Q. Do you think the Centre, too, has a role in all of this?

A. Yes. Either the Prime Minister’s Office or the national security advisor, Ajit Doval – it’s the political establishment that should be held accountable, not just the police.

Q. What changes have you noticed with BJP coming to power?

A. I think, Salwa Judum has spread all over the country in the form of gau rakshaks and vigilante mobs. The atmosphere now has become vitiated and violent.

Q. Are you a tribal rights activist or has your role changed into that of a mediator between the Maoist and the mainstream?

A. I don’t call myself a rights activist or a mediator. I am a sociologist whose work is to research and teach. In the course of that, I have been drawn into this because it’s an area I have done research on.

Q. What’s your understanding of the Maoists issue? Where are they going wrong?

A. The surrendered Maoists I interviewed have revealed that there is corruption in the ranks. Also, they carry out horrible punishments – like they kill people if they are suspected of being police informers. This is a perversion of their policy. The top leadership should realise that this strategy is going nowhere.

Q. What should be the approach of the government towards Maoists?

A. There should be peace talks. There should be a set of independent people who could be trusted by both sides such as former Supreme Court judges, retired administrators, policemen and others to mediate.

Sonia Sarkar listens in to the rage and disenchantment feeding the violent student upsurge across the Valley

  • NOT BOUGHT OVER: Those who read Kafka and Shaw too feel the need to protest, say students
    Photographs by Abid Bhat

Girls dressed in white salwar-kameez and black cardigans march fearlessly on the streets of Lal Chowk in central Srinagar. Faces covered with white dupattas, colourful bunny bags slung tight on their backs, they chase uniformed men with stones in their hands.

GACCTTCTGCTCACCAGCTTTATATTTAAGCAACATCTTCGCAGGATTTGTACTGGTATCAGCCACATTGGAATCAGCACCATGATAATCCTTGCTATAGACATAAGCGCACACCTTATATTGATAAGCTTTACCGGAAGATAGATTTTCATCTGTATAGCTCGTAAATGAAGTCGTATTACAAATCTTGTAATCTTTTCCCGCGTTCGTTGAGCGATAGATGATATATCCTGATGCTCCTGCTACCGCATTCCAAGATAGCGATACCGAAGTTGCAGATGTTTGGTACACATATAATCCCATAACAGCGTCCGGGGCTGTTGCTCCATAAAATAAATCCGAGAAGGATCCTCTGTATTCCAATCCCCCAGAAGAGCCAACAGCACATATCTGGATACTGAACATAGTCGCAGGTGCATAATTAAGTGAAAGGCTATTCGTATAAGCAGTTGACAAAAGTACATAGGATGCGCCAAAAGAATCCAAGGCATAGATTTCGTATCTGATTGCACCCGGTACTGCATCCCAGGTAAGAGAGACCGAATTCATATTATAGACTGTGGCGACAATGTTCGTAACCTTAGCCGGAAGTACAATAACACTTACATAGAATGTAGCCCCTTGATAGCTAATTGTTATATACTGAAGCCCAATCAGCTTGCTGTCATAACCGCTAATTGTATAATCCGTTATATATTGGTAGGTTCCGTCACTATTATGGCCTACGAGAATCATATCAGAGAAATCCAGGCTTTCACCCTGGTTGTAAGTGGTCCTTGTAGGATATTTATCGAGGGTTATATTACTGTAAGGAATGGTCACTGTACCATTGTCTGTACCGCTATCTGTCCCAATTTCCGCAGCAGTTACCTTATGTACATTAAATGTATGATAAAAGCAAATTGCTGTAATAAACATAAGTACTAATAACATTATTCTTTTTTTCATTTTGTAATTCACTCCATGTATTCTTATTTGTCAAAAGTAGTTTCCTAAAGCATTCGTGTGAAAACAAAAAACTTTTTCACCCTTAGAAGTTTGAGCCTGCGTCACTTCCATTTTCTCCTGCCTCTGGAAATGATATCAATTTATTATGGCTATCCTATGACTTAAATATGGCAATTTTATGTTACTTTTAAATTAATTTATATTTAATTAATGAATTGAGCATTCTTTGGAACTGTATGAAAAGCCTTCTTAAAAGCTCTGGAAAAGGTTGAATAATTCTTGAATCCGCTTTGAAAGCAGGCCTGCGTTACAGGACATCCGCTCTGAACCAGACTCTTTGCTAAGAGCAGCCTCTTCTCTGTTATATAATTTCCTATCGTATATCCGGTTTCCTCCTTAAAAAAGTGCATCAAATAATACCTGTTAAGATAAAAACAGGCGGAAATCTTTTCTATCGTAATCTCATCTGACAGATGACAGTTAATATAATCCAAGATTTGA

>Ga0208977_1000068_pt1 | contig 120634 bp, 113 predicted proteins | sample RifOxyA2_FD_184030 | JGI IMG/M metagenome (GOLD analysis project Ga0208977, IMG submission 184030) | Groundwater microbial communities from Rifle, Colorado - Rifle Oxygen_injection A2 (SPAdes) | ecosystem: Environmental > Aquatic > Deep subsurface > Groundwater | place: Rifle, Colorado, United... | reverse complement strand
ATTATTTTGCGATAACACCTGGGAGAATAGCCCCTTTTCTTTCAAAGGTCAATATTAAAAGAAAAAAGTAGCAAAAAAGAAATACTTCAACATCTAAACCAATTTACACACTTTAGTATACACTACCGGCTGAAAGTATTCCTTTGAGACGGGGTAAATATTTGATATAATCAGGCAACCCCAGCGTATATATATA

Among these girls is Asma Firdaus, a second-year student of English Literature at Srinagar Women’s College. “I read Franz Kafka and George Bernard Shaw, yet I go out to raise azadi slogans and pelt stones,” she says.

A few kilometres away, a middle school boy, wearing an olive green pullover and a pair of white trousers, takes the lead as hundreds of boys and girls follow him. He chants, ” Hum zulm ke khilaf hain, khilaf hain” and “College-o mein ghusna band karo.” Others join him in chorus – ” band karo, band karo“.

These are the new images emerging from Kashmir – compelling and powerful. In uniforms, these school and college students have been facing water cannons, tear gas and pellets fired by the forces. These protests send a strong message to Delhi, students assert. “It is a stern reply to the narrative promoted by Delhi that only the uneducated youth of Kashmir, who could be bought over by separatists, come out on the streets to protest,” says Aala Fazili, a research student at Kashmir University.

Fazili is referring to former defence minister Manohar Parrikar’s statement that stone pelters could be bought over by separatists for as little as Rs 500. Clearly, his argument has fallen flat as school and college students come out openly to pelt stones at the forces now.

The immediate provocation was the incident that took place at Pulwama Degree College on April 12. On that day, an army vehicle entered the campus to organise a painting exhibition under its ambitious “Sadbhavna Mission”. Students held massive protests and some even pelted stones at the vehicle forcing the men in uniform to leave the premises. Three days later, on April 15, students staged another protest against a checkpost of Central Reserve Police Force (CRPF) troopers, barely a few metres outside the college gate. Police came into the scene to control the agitating crowd; 55 students were injured in the subsequent tear-gassing.

Students narrate their tale of ordeal from that day. “Some of us fell unconscious after being tear-gassed,” says a first-year student of the college. “When we were struggling to come out of the campus, police officials told us that if we ask the boys hiding in classrooms to come out they will not touch anyone. We trusted the police and did as they requested. But the moment the boys came out, police started beating them up ruthlessly,” she adds.